|ILF - Irish Language Forum
|Spelling (a wombat explanation)
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|Author:||mhwombat [ Sun 25 Mar 2012 9:08 pm ]|
|Post subject:||Spelling (a wombat explanation)|
For a complete list of wombat explanations, see: viewforum.php?f=34
caol le caol agus leathan le leathan
The golden rule for spelling in Irish, caol le caol agus leathan le leathan, means slender with slender and broad with broad. The terms slender and broad refer to two categories of vowels.
* The broad vowels are a, o, and u.
* The slender vowels are i and e.
The rule caol le caol agus leathan le leathan means that the vowels on either side of a consonant (or group of consonants) should agree; they should both be broad or both be slender. The rule is primarily used when you add an ending to a word (e.g., when conjugating a verb). To satisfy the rule you may need to add a vowel between the word and its ending. Note that there are a few common words that do not satisfy this rule, as well as some compound words.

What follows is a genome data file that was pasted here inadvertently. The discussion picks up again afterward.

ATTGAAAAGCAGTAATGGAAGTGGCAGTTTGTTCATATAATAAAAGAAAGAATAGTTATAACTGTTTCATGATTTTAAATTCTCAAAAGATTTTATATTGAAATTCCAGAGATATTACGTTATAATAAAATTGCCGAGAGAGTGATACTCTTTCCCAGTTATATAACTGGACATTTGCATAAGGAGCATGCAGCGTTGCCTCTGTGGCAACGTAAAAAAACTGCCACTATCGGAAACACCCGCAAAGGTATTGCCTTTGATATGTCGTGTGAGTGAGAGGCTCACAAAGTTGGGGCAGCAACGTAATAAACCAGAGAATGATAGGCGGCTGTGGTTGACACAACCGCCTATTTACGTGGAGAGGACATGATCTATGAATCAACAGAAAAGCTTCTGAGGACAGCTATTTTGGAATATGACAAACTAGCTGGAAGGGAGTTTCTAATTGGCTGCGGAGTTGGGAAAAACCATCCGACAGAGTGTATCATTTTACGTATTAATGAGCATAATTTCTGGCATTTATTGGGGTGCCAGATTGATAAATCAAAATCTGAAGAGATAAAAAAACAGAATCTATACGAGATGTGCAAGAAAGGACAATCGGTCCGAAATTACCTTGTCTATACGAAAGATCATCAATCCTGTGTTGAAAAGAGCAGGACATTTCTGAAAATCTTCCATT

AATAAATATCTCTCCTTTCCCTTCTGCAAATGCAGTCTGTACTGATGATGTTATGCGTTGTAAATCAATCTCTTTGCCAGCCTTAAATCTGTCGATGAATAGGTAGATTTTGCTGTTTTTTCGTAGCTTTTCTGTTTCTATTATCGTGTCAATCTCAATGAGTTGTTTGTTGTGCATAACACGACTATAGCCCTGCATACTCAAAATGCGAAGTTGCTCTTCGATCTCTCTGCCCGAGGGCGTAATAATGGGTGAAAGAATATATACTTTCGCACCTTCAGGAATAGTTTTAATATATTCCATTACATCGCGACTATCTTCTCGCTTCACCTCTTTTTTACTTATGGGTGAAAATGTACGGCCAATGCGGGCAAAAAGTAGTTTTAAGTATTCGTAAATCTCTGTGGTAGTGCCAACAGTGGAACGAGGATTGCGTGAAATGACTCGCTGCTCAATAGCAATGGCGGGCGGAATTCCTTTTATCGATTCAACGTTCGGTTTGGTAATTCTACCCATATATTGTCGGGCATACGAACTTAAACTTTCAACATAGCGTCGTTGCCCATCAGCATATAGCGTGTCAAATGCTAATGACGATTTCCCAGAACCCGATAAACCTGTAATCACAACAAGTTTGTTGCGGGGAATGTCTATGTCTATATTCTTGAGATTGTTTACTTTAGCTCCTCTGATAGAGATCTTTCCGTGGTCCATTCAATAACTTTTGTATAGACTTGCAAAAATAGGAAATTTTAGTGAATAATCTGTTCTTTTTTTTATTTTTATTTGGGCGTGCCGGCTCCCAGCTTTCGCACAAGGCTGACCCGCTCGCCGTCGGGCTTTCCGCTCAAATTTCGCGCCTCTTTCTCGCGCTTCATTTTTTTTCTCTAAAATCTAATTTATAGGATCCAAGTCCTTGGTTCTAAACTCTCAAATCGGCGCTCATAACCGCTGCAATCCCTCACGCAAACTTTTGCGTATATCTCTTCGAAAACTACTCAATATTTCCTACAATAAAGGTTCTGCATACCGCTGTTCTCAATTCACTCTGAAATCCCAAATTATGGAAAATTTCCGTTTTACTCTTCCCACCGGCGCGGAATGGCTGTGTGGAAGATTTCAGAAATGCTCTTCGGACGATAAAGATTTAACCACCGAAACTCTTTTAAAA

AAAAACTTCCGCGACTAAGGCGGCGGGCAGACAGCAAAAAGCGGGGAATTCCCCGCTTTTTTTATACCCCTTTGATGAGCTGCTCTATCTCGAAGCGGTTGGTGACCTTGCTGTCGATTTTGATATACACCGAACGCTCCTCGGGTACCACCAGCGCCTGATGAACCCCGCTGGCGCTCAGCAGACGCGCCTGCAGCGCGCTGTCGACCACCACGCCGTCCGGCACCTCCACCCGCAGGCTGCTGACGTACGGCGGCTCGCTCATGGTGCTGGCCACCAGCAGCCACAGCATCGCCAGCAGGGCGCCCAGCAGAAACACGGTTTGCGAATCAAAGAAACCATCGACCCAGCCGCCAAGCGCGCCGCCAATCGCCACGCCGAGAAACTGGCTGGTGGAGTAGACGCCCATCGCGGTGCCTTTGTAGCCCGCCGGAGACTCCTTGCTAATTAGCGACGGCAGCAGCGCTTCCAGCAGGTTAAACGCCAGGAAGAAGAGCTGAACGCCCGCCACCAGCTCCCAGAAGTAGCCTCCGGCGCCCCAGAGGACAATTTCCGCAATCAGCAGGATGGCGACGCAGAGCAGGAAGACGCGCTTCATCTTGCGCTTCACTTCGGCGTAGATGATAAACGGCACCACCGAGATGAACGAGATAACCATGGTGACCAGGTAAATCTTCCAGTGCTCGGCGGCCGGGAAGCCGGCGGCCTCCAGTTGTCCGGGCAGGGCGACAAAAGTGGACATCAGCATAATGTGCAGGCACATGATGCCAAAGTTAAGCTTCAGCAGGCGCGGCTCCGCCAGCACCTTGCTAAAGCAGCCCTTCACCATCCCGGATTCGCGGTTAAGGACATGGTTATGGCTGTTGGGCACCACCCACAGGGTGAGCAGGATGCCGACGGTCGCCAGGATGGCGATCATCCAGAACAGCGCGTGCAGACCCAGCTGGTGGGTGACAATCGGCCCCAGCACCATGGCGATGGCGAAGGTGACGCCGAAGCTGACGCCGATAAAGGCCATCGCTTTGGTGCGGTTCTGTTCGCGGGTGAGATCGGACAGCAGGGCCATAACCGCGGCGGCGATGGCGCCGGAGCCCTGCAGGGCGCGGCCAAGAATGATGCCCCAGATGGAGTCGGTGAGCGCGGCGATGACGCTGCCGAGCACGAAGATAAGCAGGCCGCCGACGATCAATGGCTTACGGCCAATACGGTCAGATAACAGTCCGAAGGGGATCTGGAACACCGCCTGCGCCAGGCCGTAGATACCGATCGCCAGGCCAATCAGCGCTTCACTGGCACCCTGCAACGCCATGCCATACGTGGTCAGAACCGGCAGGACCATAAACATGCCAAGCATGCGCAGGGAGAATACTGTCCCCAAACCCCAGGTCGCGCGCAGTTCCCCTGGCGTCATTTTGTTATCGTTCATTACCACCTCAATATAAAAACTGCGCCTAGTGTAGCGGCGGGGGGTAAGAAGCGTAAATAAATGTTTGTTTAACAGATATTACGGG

However, even without knowing a single word of Irish, you can apply the rule to catch many spelling mistakes! Let's try a few examples:
Focus on the consonant in the center, l, and look at the vowels immediately before and after. The vowel before, o, is broad, and so is the vowel after, ú. This word follows the rule, so there aren't any obvious spelling mistakes here. (In fact, it is spelled correctly.)
Focus on the consonant group in the center, cf, and look at the vowels immediately before and after. The vowel before, a is broad, but the vowel after, i is slender. This looks like a mistake! (In fact, the correct spelling is glacfaidh).
The flanking vowels, o and a are both broad, so this word follows the rule.
The flanking vowels, i and e are both slender, so this word follows the rule.
Uh oh! The vowel before, i, is slender, but the vowel after, a is broad. (In fact, the correct spelling is dóimid).
Now you are ready to find spelling mistakes in that letter from your Gaeilgeoir friend. This rule won't catch all spelling mistakes, but it will catch the most common ones.
Here are some words you can practice with. In each pair, one word is misspelled and one is spelled correctly. Can you pick out the correct one?
To the extent possible under law, Amy de Buitléir has waived all copyright and related or neighboring rights to this work.
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